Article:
Meanwhile, the insecticide barrage had been augmented by dieldrin, parathion, heptachlor, malathion and other fearful compounds many times stronger than DDT, all of which the government planned to distribute through the Department of Agriculture for public use and commercial manufacture. “The more I learned about the use of pesticides, the more appalled I became,” Carson recalled. “I realized that here was the material for a book. What I discovered was that everything which meant most to me as a naturalist was being threatened, and that nothing I could do would be more important.”


With her fame and eloquence and reputation for precision, Carson could count on the support of leading scientists and conservation organizations, and was well positioned to command a hearing. Even so, the Digest and other magazines had little interest in this gloomy subject. Then, in 1957, there was a startling wildlife mortality in the wake of a mosquito-control campaign near Duxbury, Mass., followed by a pointless spraying of a DDT/fuel-oil mix over eastern Long Island for eradication of the gypsy moth. Next, an all-out war in the Southern states against the fire ant did such widespread harm to other creatures that its beneficiaries cried for mercy; and after that a great furor arose across the country over the spraying of cranberry plants with aminotriazole, which led to an Agriculture Department ban against all cranberry marketing just in time for Thanksgiving 1959.


Though others had been warning of pesticide dangers, it was Carson who struck upon the metaphor that would draw all these dire warnings to a point. “There was once a town in the heart of America where all life seemed to live in harmony with its surroundings … Then a strange blight crept over the area and everything began to change … There was a strange stillness … The few birds seen anywhere were moribund; they trembled violently and could not fly. It was a spring without voices. On the mornings that had once throbbed with the dawn chorus of scores of bird voices there was now no sound; only silence lay over the fields and woods and marsh.”


Silent Spring, serialized in the New Yorker in June 1962, gored corporate oxen all over the country. Even before publication, Carson was violently assailed by threats of lawsuits and derision, including suggestions that this meticulous scientist was a “hysterical woman” unqualified to write such a book. A huge counterattack was organized and led by Monsanto, Velsicol, American Cyanamid - indeed, the whole chemical industry - duly supported by the Agriculture Department as well as the more cautious in the media. (TIME’s reviewer deplored Carson’s “oversimplifications and downright errors … Many of the scary generalizations - and there are lots of them - are patently unsound.")


By year’s end, Audubon and National Parks Magazine had published additional excerpts from the book, and all but the most self-serving of Carson’s attackers were backing rapidly toward safer ground. In their ugly campaign to reduce a brave scientist’s protest to a matter of public relations, the chemical interests had only increased public awareness. Silent Spring became a runaway best seller, with international reverberations. Nearly 40 years later, it is still regarded as the cornerstone of the new environmentalism. v Carson was not a born crusader but an intelligent and dedicated woman who rose heroically to the occasion. She was rightly confident about her facts as well as her ability to present them. Secure in the approval of her peers, she remained remarkably serene in the face of her accusers. Perhaps the imminence of her own mortality had helped her find this precious balance and perspective. In most photographs, the pensive face appears a little sad, but this was true long before she knew that she had cancer. She was 56 when she died in April 1964.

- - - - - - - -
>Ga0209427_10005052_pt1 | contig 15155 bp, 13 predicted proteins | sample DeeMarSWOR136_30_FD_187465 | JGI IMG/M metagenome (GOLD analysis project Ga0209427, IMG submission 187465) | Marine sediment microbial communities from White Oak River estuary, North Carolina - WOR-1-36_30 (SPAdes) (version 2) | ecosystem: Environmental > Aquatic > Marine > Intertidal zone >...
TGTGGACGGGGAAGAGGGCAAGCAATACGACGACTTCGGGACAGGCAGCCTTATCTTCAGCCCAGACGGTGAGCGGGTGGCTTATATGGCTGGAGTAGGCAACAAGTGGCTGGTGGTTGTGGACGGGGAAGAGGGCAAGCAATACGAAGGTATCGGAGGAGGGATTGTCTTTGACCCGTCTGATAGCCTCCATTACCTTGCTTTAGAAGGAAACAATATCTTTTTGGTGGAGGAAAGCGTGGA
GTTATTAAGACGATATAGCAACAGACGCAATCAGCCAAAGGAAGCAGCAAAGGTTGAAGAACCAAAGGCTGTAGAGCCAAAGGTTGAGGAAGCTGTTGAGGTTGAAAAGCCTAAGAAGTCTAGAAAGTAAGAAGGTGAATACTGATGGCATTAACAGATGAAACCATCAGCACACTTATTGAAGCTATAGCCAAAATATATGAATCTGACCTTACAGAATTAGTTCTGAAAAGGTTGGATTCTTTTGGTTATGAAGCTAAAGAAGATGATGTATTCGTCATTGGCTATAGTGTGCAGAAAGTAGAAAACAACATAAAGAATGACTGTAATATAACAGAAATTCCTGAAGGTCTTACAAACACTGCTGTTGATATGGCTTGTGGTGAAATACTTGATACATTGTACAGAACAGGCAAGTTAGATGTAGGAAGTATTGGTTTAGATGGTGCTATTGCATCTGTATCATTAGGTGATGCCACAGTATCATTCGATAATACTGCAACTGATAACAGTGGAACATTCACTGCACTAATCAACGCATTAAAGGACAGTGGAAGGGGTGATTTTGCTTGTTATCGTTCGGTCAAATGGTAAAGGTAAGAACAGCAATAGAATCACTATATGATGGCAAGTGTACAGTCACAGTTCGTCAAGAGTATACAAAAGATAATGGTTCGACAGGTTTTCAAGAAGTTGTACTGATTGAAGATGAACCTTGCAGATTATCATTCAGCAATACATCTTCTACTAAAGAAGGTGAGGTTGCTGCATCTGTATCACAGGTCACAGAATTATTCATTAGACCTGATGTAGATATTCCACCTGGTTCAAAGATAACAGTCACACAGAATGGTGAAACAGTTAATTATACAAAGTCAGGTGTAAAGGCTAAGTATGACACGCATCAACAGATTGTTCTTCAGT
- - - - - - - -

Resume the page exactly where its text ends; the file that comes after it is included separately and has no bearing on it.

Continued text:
“The beauty of the living world I was trying to save,” she wrote in a letter to a friend in 1962, “has always been uppermost in my mind - that, and anger at the senseless, brutish things that were being done. I have felt bound by a solemn obligation to do what I could - if I didn’t at least try I could never be happy again in nature. But now I can believe that I have at least helped a little. It would be unrealistic to believe one book could bring a complete change.”


True, the damage being done by poison chemicals today is far worse than it was when she wrote the book. Yet one shudders to imagine how much more impoverished our habitat would be had Silent Spring not sounded the alarm. Well crafted, fearless and succinct, it remains her most celebrated book, although her wonderful essays on the sea may be remembered longer. Even if she had not inspired a generation of activists, Carson would prevail as one of the greatest nature writers in American letters.